Fig: 1 – Forest ecosystem (Credits- Annie Pratt)
Origins of forests can be traced back to the planet’s earliest photosynthesizing organisms -Cyanobacteria. They enabled lichens and ferns to advance from sea to land with a gradual increase in oxygen. Among these plants, one grew 20-meter high known as Archaeopteris, the first tree.
Subsequently, the first forests along with the forest floor evolved with the protective expanse of the biosphere. With shifting geography due to ice ages, various forest ecologies began to spread as per regional and climatic factors. Today, these forests cover 31 per cent of the global land area.
Since ancient times forests have been symbols of growth, prosperity, and healing. In Japanese tradition- Shinto, they are held in reverence and meant to be the dwelling of the divine spirits musubi (spirit of growth). Many similar cultures were physically and spiritually build upon forest ecosystems.
Fig: 2 – Deforestation due to human activities (Credits -Dave Herring)
There has always been a tangible and intangible connection between natural ecosystems, culture, science, and livelihood. Nature and forests profoundly influence human consciousness and society. Apart from the biodiversity of a forest, we depend on them for our basic survival; the air we breathe and the food we eat all emerge from the forest floor.
Forests mitigate climatic cycles, prevent soil erosion and provide watershed protection. They are home to 80% of the world’s terrestrial biodiversity and multiple indigenous tribes. However, forests are becoming casualties to human activities as mundane as gender reveal parties and illegal construction.
The repercussions of these small activities as well as huge deforestation projects has led to a decrease in primary forests by 80 million hectares since 1990. How can we restore this lost cover?
Fig: 3 – To create a balance between us and nature (Credits - Caleb Jones)
Forest ecology falling prey to human problems is indirectly related to how we have caged ourselves to urban life. Moreover, our ignorance gives unquestionable passages to such activities.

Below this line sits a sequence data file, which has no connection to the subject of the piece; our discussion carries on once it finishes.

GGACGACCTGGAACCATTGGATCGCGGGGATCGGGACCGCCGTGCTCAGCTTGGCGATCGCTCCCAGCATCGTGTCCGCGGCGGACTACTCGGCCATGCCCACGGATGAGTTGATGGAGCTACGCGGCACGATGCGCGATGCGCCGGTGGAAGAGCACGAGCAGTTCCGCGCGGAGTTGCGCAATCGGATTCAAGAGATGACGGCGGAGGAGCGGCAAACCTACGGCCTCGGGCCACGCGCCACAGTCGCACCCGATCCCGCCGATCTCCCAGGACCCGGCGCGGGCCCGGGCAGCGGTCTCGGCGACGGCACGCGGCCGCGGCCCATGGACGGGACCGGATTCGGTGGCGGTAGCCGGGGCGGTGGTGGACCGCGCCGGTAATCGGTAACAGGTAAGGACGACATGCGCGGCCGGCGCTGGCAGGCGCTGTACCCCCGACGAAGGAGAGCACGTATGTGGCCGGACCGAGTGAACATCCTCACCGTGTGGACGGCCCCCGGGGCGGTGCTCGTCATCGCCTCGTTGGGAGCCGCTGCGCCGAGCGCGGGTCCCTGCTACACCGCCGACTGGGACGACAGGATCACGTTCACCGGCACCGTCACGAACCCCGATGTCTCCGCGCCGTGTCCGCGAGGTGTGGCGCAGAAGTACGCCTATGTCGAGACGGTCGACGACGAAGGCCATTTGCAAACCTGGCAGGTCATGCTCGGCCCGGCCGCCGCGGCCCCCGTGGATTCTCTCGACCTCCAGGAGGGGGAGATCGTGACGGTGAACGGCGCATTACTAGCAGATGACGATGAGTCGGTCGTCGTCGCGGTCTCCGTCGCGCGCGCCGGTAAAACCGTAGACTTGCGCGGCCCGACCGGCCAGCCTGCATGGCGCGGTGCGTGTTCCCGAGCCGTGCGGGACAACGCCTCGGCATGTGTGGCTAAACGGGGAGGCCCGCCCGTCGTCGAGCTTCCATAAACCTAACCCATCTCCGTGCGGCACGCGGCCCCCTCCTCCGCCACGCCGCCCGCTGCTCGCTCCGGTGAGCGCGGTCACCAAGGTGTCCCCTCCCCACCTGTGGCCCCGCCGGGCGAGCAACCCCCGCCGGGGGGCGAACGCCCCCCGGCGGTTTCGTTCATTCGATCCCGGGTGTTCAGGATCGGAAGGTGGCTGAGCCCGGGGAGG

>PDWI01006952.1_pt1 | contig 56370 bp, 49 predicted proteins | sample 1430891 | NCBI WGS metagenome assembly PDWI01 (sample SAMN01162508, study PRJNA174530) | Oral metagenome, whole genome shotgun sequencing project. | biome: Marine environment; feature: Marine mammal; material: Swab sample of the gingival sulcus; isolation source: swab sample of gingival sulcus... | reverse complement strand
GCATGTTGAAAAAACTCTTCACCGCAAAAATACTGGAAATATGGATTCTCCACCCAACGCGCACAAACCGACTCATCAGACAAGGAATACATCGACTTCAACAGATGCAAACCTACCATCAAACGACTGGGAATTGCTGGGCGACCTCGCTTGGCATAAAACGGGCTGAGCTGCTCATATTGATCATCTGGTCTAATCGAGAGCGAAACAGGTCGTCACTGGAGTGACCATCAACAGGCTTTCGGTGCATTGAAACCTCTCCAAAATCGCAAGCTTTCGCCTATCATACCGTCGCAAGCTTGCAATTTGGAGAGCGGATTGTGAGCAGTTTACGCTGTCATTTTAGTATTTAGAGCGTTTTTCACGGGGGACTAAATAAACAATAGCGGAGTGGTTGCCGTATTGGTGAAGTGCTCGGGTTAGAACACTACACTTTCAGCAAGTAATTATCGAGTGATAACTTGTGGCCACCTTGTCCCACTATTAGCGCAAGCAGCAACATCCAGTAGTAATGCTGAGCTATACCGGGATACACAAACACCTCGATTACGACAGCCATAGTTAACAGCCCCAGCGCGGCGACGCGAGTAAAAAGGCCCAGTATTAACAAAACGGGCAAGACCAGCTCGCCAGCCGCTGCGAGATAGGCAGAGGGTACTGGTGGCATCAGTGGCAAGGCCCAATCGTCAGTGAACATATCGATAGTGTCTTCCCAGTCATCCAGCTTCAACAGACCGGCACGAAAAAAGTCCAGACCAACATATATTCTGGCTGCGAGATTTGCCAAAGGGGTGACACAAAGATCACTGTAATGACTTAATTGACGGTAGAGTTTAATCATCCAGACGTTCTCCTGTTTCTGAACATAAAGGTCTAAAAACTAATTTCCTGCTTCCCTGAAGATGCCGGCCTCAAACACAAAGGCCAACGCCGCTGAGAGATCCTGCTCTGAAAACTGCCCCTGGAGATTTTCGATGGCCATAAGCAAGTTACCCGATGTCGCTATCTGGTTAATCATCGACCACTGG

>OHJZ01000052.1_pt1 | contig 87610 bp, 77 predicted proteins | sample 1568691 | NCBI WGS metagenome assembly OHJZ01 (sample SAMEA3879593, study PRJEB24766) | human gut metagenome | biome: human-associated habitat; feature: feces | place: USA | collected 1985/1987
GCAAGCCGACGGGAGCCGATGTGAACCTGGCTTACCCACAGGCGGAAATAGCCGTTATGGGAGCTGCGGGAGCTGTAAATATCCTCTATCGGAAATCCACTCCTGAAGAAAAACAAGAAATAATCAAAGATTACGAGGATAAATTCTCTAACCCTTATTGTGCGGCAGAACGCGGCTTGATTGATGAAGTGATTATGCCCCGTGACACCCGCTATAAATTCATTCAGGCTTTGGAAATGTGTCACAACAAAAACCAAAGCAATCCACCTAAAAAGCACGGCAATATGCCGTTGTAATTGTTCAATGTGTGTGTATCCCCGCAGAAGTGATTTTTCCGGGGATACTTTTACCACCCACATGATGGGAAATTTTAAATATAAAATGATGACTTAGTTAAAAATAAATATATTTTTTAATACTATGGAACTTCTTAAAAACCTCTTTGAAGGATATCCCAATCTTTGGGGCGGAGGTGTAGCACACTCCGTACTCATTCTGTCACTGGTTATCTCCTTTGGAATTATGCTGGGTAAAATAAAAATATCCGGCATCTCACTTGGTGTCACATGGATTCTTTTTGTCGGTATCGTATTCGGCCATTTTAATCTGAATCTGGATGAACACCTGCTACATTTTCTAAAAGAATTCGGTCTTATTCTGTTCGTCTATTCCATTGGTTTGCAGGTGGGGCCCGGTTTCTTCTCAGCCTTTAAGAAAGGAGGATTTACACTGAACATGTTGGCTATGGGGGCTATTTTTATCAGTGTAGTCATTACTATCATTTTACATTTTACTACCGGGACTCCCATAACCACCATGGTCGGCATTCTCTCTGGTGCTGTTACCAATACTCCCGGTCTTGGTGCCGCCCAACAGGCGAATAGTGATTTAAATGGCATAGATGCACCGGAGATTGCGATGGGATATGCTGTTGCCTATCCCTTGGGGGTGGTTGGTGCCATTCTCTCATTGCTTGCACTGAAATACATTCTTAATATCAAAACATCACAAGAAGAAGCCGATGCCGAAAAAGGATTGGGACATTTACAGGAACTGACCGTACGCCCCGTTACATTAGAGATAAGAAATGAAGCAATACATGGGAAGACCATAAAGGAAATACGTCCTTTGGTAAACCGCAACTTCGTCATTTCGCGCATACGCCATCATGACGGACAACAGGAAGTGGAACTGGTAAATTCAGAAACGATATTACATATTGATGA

While nature and vegetation may seem far away or are defined only as a small pot of plant on our desks. It still takes just one action of looking up to find an evening lit sky or down to discover a ground covered with jasmine that reminds us of our connection with nature.
In our fast-paced lives, how do we renew this natural connection with forests and nature?
Brief: To design a forest visitor’s centre, which balances with nature and provides spaces of interaction with the local biodiversity.
The goal is to be sensitive towards the regional context while designing stable structures. The design seeks avenues for interactive and educational exhibits. Most importantly, the project should reflect what it preaches.
Spaces: Design spaces of information, recreation, and conservation. These spaces can be pavilions, decks, or walkways.
Planning: Macro planning with the interconnection of activities.
Construction: Use materials and building operations that are in tune with the local context.
The centre’s main objective is to move close to nature and not far away by strict boundaries, to develop a balance by merging innovation, creativity, and natural topography.
The Wollemi National Park is located in the northern Blue Mountains and Lower Hunter regions of New South Wales, Australia. It is one of the eight protected areas within the World Heritage Site. The site is located at the start of the mountain range, making it apt to visit and create a balance between nature and humans.
Site Area: 4698 sqm
Height Limitations: 8 meters
Maximum Built Up Area = 4698 sq.m
Ground Coverage: 40%
Coordinates: 33°05'59.0"S 150°13'53.3"E
The following programmatic outline is the point to begin your design at. You can add more functions and activities in relevance or modify the below design programme.
Staff Offices, Security
Viewing decks, Nature trails/walkaways, Landscape
Learning and awareness (30%)
Information exhibits, Workshop areas, Community spaces, Reading/Meditation.
Cafeteria, Toilets/washrooms, Kitchen/pantry